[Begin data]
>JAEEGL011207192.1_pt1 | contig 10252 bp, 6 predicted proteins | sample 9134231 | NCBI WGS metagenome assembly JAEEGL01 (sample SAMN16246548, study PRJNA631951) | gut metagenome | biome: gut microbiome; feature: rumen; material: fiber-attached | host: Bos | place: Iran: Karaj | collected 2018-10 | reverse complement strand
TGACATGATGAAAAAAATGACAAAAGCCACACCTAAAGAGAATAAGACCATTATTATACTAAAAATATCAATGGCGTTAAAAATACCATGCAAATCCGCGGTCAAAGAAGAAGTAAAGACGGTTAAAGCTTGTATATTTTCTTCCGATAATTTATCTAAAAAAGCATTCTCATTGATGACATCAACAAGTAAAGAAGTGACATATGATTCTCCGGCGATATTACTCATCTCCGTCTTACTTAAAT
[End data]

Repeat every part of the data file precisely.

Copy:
>JAEEGL011207192.1_pt1 | contig 10252 bp, 6 predicted proteins | sample 9134231 | NCBI WGS metagenome assembly JAEEGL01 (sample SAMN16246548, study PRJNA631951) | gut metagenome | biome: gut microbiome; feature: rumen; material: fiber-attached | host: Bos | place: Iran: Karaj | collected 2018-10 | reverse complement strand
TGACATGATGAAAAAAATGACAAAAGCCACACCTAAAGAGAATAAGACCATTATTATACTAAAAATATCAATGGCGTTAAAAATACCATGCAAATCCGCGGTCAAAGAAGAAGTAAAGACGGTTAAAGCTTGTATATTTTCTTCCGATAATTTATCTAAAAAAGCATTCTCATTGATGACATCAACAAGTAAAGAAGTGACATATGATTCTCCGGCGATATTACTCATCTCCGTCTTACTTAAAT